On 20 January 2016, I had the opportunity to attend the third and final discussion in a series on 'High Density Happiness.' The discussion was part of MPavilion, a four-month architecture and design event in Melbourne, Australia. Since its inception in 2014, a notable architect has been commissioned to design a pavilion for the Queen Victoria Gardens, which serves as a meeting place for a free program of talks, workshops and performances.
The interesting discussion, High Density Happiness: Urban Placemaking, focused on what makes a neighbourhood or city an appealing and attractive place to live, and how Melbourne can retain its status as the world's most liveable city. The panel included Laura Phillips, editor of Open Journal, Jeff Provan, founder and design director of Neometro, Simon Knott, of BKK Architects and Rachel Elliot-Jones of Assemble. The panelists, as well as a few audience members, raised some interesting ideas and questions which resonated, so I thought I would share, prior to the audio recording being made available on the MPavilion website. You can listen to the audio recording of the first panel discussion as part of this series, High Density Happiness: Building Communities.
High Density Happiness: Urban Placemaking
Residential developments must address and contribute to the public realm, however it is important that we mediate levels of privacy, designing housing as a private retreat from the city, to allow people to engage and dis-engage with public life.
Promoting a diversity of housing types allows for a greater assortment of people to enjoy a building and neighbourhood.
Developers, planners and architects need to ask: Would I be prepared to live in this development? Would I let my family member live here?
Considerations need to be broader than size and focus on the bigger picture feelings of quality and design. We need to raise living standards as many resident concerns are not size, but quality related.
The more a development gives back to the community, the more it gets back. Developments can exhibit generosity through small moves.
Apartments should be an oasis - welcoming their inhabitants and making them feel glad to be home
Discussions about apartment building design should be less focused on height and more about street level interaction. The street facade and treatment of streetscape is often an afterthought, left to the last minute. But how the ground floor activity and design fits with what building residents and the local community want or need is incredibly important.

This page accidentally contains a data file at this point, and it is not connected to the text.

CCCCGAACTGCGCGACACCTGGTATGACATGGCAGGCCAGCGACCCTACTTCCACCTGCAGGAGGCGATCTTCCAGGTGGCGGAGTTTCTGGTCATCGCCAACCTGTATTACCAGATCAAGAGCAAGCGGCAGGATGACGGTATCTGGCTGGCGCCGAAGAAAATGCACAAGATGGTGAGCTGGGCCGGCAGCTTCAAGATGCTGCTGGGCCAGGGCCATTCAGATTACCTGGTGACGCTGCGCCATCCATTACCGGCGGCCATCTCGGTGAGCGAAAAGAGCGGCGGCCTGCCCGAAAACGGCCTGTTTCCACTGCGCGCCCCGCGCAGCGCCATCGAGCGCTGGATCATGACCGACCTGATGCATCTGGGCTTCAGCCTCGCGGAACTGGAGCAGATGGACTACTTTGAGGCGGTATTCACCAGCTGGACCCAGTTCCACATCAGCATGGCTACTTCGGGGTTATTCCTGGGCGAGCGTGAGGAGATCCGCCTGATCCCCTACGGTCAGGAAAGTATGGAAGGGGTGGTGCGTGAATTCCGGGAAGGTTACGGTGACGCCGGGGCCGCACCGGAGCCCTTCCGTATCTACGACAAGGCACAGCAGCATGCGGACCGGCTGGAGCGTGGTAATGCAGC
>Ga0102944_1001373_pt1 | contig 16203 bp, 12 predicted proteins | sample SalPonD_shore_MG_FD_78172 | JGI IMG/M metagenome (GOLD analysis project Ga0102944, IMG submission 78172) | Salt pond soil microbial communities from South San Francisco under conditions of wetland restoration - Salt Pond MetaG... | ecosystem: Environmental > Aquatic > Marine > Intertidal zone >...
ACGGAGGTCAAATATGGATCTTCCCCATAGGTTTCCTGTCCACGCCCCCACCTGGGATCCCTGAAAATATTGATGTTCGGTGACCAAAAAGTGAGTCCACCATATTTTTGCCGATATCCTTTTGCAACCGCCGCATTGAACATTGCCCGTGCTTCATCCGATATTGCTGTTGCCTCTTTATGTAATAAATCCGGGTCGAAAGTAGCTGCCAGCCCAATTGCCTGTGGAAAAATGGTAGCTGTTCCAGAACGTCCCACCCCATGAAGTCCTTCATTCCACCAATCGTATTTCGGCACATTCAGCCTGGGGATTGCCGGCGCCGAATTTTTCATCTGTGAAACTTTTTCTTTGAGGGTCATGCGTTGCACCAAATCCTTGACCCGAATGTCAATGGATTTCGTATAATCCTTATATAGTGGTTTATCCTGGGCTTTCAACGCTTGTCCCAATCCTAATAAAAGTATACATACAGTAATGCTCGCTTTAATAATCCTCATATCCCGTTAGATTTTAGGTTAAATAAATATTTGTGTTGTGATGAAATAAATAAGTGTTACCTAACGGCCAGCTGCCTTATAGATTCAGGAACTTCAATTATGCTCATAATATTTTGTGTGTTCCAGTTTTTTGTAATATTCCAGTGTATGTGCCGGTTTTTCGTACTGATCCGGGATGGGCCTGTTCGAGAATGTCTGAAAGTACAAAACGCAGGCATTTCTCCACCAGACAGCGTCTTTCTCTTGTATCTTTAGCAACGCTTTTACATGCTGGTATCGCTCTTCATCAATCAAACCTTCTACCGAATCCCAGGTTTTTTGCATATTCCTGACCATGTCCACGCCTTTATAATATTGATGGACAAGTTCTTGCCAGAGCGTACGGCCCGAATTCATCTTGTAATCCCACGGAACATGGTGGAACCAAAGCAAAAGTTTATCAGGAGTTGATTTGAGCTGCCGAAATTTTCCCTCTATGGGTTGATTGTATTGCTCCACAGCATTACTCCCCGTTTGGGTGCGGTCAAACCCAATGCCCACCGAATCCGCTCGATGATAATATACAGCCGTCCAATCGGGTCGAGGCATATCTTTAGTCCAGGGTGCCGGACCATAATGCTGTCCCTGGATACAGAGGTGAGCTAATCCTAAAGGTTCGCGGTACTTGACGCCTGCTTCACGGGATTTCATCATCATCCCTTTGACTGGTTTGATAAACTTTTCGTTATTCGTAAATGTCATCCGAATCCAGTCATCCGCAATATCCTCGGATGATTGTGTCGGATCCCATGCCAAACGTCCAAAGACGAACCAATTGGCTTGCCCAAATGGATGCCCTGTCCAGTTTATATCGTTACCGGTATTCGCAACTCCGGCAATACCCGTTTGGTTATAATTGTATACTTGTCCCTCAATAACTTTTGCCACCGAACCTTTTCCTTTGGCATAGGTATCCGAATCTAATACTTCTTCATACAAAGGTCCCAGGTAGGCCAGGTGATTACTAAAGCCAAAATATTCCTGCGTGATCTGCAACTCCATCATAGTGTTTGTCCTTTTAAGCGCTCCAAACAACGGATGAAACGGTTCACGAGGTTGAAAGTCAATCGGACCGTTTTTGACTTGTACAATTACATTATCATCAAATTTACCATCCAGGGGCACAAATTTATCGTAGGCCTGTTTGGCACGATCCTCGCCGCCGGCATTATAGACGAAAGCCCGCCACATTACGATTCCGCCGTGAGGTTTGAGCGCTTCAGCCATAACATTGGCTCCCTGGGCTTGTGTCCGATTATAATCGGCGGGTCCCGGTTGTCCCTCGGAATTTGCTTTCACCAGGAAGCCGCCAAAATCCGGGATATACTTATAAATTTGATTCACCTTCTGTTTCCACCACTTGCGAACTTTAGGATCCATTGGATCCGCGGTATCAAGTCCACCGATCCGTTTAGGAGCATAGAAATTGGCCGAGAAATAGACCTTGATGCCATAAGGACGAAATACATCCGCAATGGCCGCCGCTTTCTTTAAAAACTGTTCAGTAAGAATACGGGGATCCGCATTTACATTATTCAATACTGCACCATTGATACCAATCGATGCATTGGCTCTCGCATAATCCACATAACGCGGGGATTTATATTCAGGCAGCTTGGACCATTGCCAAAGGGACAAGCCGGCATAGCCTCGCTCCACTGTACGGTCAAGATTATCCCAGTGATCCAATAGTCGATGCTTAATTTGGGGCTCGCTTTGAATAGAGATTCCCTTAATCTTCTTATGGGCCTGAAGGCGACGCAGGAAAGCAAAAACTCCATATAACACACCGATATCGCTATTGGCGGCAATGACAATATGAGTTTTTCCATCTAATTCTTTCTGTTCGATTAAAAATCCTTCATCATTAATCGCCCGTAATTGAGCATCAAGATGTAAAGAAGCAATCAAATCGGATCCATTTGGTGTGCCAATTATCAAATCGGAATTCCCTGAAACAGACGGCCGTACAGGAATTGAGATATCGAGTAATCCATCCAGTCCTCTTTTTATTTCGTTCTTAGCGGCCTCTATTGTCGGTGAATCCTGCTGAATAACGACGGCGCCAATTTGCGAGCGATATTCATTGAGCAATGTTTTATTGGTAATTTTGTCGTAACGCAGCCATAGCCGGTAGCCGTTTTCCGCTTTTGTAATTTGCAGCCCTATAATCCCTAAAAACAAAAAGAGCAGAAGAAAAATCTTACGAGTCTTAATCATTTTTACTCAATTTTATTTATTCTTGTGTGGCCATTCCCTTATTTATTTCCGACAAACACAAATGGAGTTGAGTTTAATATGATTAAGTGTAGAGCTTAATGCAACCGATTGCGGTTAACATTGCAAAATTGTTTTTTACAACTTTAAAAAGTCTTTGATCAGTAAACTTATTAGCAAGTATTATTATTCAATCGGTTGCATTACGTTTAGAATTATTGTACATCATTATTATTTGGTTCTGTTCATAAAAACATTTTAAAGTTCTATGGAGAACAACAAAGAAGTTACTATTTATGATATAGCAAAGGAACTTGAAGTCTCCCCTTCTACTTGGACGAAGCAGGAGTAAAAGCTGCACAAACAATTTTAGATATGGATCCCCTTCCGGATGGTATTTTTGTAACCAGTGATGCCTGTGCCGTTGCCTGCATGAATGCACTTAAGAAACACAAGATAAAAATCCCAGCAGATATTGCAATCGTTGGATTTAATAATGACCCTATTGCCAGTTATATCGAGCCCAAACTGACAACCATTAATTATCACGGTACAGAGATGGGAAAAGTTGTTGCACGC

Developments should respond and contribute to local context. You can't just plonk a design anywhere. It is vital that the needs of the current and future demographic is considered.
A new development model
We need to change the approach to development which covers the site and maximises yield. There are some great examples of models that give back to the community, such as the Commons.
The majority of multi-storey developments in Victoria are not designed by architects. We have witnessed non-designers having the power over design elements which they are not trained or equipped to deal with. Such an approach has been more concerned with market issues rather than the longevity of living spaces.
We need to better consider the implications of gentrification and displacement. Sometimes the diverse, artistic community which has made an area appealing is pushed out when they become 'trendy'.
We need to consider the finished construction as the start of the development process, not the end, as this is where we see its actual contribution to the residents, street, neighbourhood and city.
We have opportunities to incentivise new approaches to development, such as collective and affordable housing.
Car parking policy needs to be revitalised to reflect changing needs and attitudes. Reduced car parking is cost-effective to developers, reduces housing cost and contributes greater housing choice in market. There is opportunity for better bike storage and maintenance facilities in apartments.
It is important to shift the role of government from an 'umpire' to leading good development outcomes. To aid this political donations from developers should be banned so that the State Government isn't subject to difficult pressures. To protect our assets (public transportation, public spaces, etc), we need good legislation and policy. Independent design review processes is beneficial as no sites are the same. Architects, landscape architects and designers should involved in large scale development and public participation must be encouraged to allow for community discussion and debate.